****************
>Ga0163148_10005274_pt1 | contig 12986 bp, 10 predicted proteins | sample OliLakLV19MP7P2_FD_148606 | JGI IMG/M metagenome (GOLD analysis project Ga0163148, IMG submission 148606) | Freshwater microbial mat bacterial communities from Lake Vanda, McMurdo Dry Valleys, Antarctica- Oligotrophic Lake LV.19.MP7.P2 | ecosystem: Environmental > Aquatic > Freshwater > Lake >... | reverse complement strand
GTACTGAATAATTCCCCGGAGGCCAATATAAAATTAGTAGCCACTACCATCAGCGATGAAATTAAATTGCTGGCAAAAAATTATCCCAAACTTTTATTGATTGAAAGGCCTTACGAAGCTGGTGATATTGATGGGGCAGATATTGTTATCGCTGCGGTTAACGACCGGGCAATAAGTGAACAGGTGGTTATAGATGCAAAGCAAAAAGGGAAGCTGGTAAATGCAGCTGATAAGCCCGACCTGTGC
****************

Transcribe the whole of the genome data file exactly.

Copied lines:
>Ga0163148_10005274_pt1 | contig 12986 bp, 10 predicted proteins | sample OliLakLV19MP7P2_FD_148606 | JGI IMG/M metagenome (GOLD analysis project Ga0163148, IMG submission 148606) | Freshwater microbial mat bacterial communities from Lake Vanda, McMurdo Dry Valleys, Antarctica- Oligotrophic Lake LV.19.MP7.P2 | ecosystem: Environmental > Aquatic > Freshwater > Lake >... | reverse complement strand
GTACTGAATAATTCCCCGGAGGCCAATATAAAATTAGTAGCCACTACCATCAGCGATGAAATTAAATTGCTGGCAAAAAATTATCCCAAACTTTTATTGATTGAAAGGCCTTACGAAGCTGGTGATATTGATGGGGCAGATATTGTTATCGCTGCGGTTAACGACCGGGCAATAAGTGAACAGGTGGTTATAGATGCAAAGCAAAAAGGGAAGCTGGTAAATGCAGCTGATAAGCCCGACCTGTGC